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Friday January 28, 2022

Just not cricket

December 01, 2021

One of the few legacies of the British Empire that could be argued is an unalloyed good is the game of cricket. It’s a sport that has it all: excitement, skill, the heights of ecstasy at victory, the depths of despair at defeat. More than that, it is a just game: the British expression, “It’s just not cricket” is indicative of how the sport is seen as a symbol of fair play.

It is therefore distressing to see that racism is deeply embedded in the game’s institutions here in England. Azeem Rafiq’s testimony before a parliamentary committee alleging racist behaviour at Yorkshire Cricket Club was disappointing but not a surprise. Azeem fought back tears as he spoke, stating that racist language was used “constantly” and during his tenure at Yorkshire, it was “never stamped out”. He disabused the committee of the notion that it could be construed as “banter”. Furthermore, he was compelled to drink alcohol against his will to fit in. Worst of all, he was reportedly verbally abused in 2017 by Yorkshire’s director of cricket when he returned after his wife had a stillborn baby.

Unfortunately, cricket is just as problematic as any other ‘gift’ from Britain. There is a gap between ideals, rules, and actual lived experience. There are millions of cricket fans of Asian heritage in England; they rise and fall with the fortunes of their favoured players and teams. The parks and school grounds of Britain are full of young Asian cricketers honing their craft. But do they belong?

This is not a new refrain, it has echoed down the decades, since the first immigrant from the Subcontinent set foot on these shores. How much effort is required, how much needs to be achieved to gain the same measure of respect as say, a typical white male from Coventry? Why is this process even necessary? Surely, someone who comes here, abandoning all that is familiar and comfortable, to seek a better life, should not have to contend with racism. The immigrant wants to be here; to build their dream and have it intermingled with others to create a better country. But it doesn’t appear to matter how many trophies are won, or how many solicitors are qualified, or how many MPs of Asian descent are elected, there is something dark lurking in the national psyche that wants to utter obscenities at anyone perceived as being ‘the other’.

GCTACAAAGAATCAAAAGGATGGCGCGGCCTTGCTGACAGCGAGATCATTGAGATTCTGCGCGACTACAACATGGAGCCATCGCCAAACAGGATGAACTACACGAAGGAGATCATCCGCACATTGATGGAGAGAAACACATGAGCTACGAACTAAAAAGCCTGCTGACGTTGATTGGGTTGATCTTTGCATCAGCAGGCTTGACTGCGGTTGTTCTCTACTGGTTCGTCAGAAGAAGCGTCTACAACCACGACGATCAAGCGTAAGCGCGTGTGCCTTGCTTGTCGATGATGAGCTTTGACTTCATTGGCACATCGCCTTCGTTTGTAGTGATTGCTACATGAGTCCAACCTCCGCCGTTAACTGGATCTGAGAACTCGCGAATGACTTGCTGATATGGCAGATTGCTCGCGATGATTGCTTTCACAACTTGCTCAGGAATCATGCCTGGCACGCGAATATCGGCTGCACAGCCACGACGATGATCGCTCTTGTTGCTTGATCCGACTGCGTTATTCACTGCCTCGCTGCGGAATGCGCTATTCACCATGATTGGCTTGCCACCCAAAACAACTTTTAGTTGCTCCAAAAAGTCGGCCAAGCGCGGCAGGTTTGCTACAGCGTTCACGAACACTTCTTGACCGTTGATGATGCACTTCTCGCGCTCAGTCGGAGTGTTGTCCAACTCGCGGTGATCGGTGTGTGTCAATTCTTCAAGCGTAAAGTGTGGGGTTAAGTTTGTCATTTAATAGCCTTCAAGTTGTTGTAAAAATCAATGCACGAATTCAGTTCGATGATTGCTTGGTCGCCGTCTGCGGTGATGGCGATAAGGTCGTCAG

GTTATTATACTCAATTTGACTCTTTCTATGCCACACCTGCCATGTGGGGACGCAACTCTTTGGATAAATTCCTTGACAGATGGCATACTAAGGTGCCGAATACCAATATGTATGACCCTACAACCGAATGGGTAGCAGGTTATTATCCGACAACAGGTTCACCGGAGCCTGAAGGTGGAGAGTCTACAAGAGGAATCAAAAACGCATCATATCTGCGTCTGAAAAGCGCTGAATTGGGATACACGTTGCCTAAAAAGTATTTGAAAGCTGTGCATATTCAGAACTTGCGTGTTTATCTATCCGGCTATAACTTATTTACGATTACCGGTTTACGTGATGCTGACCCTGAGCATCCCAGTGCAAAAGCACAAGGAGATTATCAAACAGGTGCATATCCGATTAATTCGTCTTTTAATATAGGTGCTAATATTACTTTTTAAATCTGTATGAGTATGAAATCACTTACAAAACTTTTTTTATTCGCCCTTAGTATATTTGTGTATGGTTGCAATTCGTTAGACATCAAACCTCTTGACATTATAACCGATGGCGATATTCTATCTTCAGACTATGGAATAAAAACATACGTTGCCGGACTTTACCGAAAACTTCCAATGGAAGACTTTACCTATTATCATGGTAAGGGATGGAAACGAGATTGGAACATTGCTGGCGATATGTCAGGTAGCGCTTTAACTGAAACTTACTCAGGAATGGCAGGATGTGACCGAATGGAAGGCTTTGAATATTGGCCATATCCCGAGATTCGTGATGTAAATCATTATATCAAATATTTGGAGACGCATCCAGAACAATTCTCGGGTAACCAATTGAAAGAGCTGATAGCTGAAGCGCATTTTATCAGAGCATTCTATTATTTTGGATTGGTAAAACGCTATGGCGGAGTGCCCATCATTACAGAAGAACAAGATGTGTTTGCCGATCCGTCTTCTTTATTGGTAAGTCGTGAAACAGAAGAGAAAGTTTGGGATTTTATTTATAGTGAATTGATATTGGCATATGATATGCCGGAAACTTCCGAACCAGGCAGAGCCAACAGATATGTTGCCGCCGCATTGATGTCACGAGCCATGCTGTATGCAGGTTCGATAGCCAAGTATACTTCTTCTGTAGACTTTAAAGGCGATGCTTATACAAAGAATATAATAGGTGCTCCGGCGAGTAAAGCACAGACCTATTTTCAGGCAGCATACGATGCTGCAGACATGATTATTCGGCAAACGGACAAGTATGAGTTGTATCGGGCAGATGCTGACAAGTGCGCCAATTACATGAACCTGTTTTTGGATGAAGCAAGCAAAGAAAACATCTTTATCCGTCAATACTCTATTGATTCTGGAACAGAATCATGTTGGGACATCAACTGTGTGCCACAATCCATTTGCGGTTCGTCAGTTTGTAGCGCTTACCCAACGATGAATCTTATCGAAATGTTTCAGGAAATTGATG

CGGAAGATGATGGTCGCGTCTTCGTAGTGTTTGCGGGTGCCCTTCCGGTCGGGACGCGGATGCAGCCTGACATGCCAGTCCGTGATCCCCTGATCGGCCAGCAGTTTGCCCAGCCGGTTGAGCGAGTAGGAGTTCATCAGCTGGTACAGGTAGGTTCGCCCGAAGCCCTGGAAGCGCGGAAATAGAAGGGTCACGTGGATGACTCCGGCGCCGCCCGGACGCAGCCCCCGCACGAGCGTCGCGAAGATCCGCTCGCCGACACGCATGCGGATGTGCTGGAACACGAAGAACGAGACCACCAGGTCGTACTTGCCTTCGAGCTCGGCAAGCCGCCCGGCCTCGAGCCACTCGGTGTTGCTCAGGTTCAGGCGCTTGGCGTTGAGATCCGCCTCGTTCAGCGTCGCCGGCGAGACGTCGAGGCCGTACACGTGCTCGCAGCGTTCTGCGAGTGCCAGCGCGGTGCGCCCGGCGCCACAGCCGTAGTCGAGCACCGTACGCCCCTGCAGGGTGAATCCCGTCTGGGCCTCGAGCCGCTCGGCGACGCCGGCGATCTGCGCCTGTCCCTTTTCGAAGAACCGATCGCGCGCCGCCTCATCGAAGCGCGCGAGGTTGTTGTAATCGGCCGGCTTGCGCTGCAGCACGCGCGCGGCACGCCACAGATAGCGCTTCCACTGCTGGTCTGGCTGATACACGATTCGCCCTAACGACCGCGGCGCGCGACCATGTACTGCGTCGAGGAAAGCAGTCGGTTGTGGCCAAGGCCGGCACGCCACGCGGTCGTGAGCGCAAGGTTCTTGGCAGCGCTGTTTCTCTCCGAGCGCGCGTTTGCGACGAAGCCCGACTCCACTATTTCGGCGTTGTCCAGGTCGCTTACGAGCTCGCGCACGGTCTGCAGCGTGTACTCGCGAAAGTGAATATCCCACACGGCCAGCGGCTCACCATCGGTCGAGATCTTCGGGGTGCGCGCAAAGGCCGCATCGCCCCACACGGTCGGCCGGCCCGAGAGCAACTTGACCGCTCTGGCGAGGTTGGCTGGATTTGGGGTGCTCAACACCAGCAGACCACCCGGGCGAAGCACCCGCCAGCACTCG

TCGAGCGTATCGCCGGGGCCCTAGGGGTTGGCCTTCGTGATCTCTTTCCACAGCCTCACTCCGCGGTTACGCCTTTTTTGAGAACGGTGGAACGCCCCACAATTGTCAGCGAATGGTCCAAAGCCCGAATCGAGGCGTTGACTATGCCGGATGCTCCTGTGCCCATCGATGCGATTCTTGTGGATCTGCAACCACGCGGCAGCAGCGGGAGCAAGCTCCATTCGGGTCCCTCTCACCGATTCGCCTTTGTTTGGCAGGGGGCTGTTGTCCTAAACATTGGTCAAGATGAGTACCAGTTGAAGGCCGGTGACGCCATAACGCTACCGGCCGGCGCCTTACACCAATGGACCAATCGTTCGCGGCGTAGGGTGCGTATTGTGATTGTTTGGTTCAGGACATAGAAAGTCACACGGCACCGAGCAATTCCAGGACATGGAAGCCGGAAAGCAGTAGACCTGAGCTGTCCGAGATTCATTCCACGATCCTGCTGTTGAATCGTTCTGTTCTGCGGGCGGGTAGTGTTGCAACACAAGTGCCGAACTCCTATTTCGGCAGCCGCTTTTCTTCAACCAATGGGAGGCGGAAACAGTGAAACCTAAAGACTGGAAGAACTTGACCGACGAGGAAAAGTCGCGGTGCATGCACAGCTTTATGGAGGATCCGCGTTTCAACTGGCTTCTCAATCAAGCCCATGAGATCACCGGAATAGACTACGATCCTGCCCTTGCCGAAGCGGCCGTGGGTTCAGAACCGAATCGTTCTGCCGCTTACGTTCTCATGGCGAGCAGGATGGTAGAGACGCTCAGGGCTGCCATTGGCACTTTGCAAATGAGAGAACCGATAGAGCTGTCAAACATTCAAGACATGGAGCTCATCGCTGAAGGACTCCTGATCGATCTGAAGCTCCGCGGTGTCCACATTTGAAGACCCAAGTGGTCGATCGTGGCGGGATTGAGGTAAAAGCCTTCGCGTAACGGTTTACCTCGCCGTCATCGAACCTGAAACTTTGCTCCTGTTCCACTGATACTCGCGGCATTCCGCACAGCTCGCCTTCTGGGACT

There is some good news: apparently, Azeem Rafiq’s testimony inspired a thousand people to testify about their own experience of discrimination. Furthermore, the ideals of a country or even a sport, can act as a foil. Cricket symbolises fair play: this is why Rafiq’s testimony is so disturbing. There is a distinct mismatch between what the British and others perceive cricket to be and what it is. Anxiety arises inside that gap: we all need something which touches our higher ideals, plucks on our heartstrings to play a more harmonious melody than we generally hear. If cricket cannot do it, then what can? So long as this anxiety exists, there is a pressure to reform.

A cynic perhaps would say in response to the Rafiq case, “What did you expect?” Cricket in England has been largely run by old white men, not exactly the demographic that has historically been the greatest advocate for change and equality. But to lower expectations is to accept injustice. Perhaps the most radical demand anyone can make is this: any system must live up to its stated ideals.

Azeem Rafiq became a leading cricketer due to his talent, determination, and skill. He perhaps began his journey with high ideals about what cricket is, and what it can be. The way he was treated was, to use the expression, “just not cricket”.

The writer is a practising solicitor in England.

Twitter: @shahjhan_malikk

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